This is probably one of the main reasons they've done it. They've been trying to push applications on the web, and the speed hasn't been completely impressive. With faster JavaScript execution, their products are much more viable.

Re:Very Interesting... (5, Interesting)

AKAImBatman (238306) | more than 5 years ago | (#24832737)

They've been trying to push applications on the web, and the speed hasn't been completely impressive.

Safari, FireFox, and Opera (in that order) have been showing marked improvements in Javascript performance. To the point where Javascript performance is a major point of competition. Microsoft's JScript engine is currently the slowest Javascript engine on the browser market. (As I can personally attest after running sophisticated sorting algorithms through it.) So the problem still comes back to Internet Explorer.

Mod parent up :) (0, Offtopic)

bishiraver (707931) | more than 5 years ago | (#24832779)

Bingo.

Re:Very Interesting... (1)

mollymoo (202721) | more than 5 years ago | (#24832827)

I believe what Google is looking to accomplish is to trade on their brand name in an attempt to further dislodge Internet Explorer.

I think that's part of it, but given they're developing a new Javascript engine and including Gears, I think they also want to push Gears as the next client-side platform. They're trying to compete with Silverlight and Flash as well as boosting their brand. Ecmascript (Javascript) 4.0 seems to be dead in the water, so Gears looks like the best way to get AJAX/DHTML beyond the limits imposed by the lack of threads in 3.0. Web UIs are already becoming slow as the client tries to do more. Gears lets you have a thread for UI and one for processing, or at least a usable approximation of that, so you can actually do stuff that takes more than fraction of a second and still have a responsive UI.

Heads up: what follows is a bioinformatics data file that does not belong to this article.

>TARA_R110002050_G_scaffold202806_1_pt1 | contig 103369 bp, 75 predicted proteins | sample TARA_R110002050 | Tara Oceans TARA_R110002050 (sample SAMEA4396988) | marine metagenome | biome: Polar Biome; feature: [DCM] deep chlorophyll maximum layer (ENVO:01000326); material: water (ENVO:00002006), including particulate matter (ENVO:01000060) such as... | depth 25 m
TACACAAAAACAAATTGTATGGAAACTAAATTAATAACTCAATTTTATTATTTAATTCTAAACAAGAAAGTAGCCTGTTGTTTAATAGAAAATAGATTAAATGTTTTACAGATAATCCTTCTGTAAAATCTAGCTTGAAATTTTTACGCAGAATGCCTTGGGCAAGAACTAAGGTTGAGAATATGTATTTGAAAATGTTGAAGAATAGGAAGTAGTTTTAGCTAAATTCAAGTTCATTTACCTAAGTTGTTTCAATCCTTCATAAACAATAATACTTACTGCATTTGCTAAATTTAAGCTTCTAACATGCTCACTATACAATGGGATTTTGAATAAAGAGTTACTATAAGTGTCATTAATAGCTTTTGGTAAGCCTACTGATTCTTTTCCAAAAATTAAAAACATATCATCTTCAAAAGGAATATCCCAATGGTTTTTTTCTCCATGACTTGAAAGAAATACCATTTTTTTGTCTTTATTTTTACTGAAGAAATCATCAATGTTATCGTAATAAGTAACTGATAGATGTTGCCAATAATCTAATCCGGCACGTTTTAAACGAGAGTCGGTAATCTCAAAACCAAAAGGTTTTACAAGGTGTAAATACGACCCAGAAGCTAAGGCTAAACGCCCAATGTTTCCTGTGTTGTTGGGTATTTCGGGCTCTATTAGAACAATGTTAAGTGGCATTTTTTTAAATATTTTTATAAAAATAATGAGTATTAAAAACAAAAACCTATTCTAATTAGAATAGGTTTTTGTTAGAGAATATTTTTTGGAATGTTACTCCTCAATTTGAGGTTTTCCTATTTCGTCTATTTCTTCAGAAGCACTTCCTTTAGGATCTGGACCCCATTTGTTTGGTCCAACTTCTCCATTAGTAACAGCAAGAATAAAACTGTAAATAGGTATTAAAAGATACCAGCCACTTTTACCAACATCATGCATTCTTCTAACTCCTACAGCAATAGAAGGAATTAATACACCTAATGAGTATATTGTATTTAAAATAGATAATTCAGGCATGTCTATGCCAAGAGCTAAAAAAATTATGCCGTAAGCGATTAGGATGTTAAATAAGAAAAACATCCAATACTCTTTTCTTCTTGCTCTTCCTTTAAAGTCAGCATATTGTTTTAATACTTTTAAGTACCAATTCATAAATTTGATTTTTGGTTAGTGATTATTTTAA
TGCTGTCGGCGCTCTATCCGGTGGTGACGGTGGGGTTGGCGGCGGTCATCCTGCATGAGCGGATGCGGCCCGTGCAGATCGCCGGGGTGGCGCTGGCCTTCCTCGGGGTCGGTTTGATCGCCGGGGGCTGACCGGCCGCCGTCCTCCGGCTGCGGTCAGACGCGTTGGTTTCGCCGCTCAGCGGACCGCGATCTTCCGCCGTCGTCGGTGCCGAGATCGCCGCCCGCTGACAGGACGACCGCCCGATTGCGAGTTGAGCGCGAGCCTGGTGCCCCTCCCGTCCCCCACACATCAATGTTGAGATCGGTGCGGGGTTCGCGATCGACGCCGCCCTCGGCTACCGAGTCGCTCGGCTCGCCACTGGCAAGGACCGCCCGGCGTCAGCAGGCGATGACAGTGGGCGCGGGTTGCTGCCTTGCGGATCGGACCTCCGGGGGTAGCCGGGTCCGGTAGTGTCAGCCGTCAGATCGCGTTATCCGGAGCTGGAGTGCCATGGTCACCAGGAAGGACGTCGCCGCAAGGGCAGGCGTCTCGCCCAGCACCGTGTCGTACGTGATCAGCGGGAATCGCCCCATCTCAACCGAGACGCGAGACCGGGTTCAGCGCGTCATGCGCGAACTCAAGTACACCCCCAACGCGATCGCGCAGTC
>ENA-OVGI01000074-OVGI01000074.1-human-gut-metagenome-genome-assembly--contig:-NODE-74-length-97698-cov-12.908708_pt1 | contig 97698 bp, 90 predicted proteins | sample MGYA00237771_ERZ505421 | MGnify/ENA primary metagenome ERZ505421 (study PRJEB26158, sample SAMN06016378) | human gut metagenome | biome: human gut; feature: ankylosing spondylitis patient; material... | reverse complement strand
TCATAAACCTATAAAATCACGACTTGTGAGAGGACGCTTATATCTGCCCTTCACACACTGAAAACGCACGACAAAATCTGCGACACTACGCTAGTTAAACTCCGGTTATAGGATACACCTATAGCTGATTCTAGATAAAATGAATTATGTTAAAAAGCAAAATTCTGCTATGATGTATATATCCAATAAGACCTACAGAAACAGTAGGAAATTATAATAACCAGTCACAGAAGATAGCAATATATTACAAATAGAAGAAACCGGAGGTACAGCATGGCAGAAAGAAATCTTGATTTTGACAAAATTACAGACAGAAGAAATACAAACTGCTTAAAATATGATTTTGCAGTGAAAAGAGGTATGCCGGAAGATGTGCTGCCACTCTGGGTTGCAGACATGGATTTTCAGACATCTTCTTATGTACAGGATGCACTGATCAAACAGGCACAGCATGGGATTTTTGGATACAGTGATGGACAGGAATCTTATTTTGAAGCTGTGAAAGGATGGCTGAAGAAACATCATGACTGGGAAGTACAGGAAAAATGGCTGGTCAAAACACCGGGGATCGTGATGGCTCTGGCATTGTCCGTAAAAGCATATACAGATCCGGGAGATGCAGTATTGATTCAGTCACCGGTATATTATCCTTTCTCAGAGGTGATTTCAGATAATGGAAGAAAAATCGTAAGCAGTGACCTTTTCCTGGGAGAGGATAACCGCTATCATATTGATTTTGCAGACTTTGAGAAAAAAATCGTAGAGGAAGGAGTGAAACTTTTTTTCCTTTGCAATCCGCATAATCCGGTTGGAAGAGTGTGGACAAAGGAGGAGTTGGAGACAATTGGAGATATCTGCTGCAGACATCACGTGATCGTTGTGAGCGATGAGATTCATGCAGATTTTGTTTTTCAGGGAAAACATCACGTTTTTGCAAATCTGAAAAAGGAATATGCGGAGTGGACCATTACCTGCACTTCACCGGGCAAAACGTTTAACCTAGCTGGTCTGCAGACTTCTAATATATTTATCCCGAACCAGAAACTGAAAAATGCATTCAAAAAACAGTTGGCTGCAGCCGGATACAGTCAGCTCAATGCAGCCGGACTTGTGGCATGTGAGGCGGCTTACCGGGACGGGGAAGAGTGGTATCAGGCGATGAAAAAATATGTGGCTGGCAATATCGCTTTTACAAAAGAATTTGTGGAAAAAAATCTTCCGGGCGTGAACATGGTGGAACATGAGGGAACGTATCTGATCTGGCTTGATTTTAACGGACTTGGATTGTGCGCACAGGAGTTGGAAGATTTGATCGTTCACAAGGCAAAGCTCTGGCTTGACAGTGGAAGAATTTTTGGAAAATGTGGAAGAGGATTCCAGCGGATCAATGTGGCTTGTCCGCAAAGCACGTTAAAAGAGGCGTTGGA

Sigh (1, Insightful)

Anonymous Coward | more than 5 years ago | (#24832261)

Google was more productive when they underpromised and overdelivered. That's what gave us GMail, Google Maps, and the search engine itself.

With Android, municipal wi-fi, and so much else, they seem to have taken a page out of Microsoft's playbook.

Google already released their browser (-1, Troll)

saibot834 (1061528) | more than 5 years ago | (#24832279)

It's simply called Google Browser [blogspot.com] (and it was released on April, 1st, 2006)

Re:Google already released their browser (1)

HappySmileMan (1088123) | more than 5 years ago | (#24832345)

Note: This post was written for the April Fools' Day, so there's no Google Browser. At least not yet.

Difference is, of course, that today is not April fools day

Re:Google already released their browser (3, Funny)

santiam (1279644) | more than 5 years ago | (#24832405)

Yeah, but it's September fools day, right?

Ha! (4, Informative)

Warll (1211492) | more than 5 years ago | (#24832307)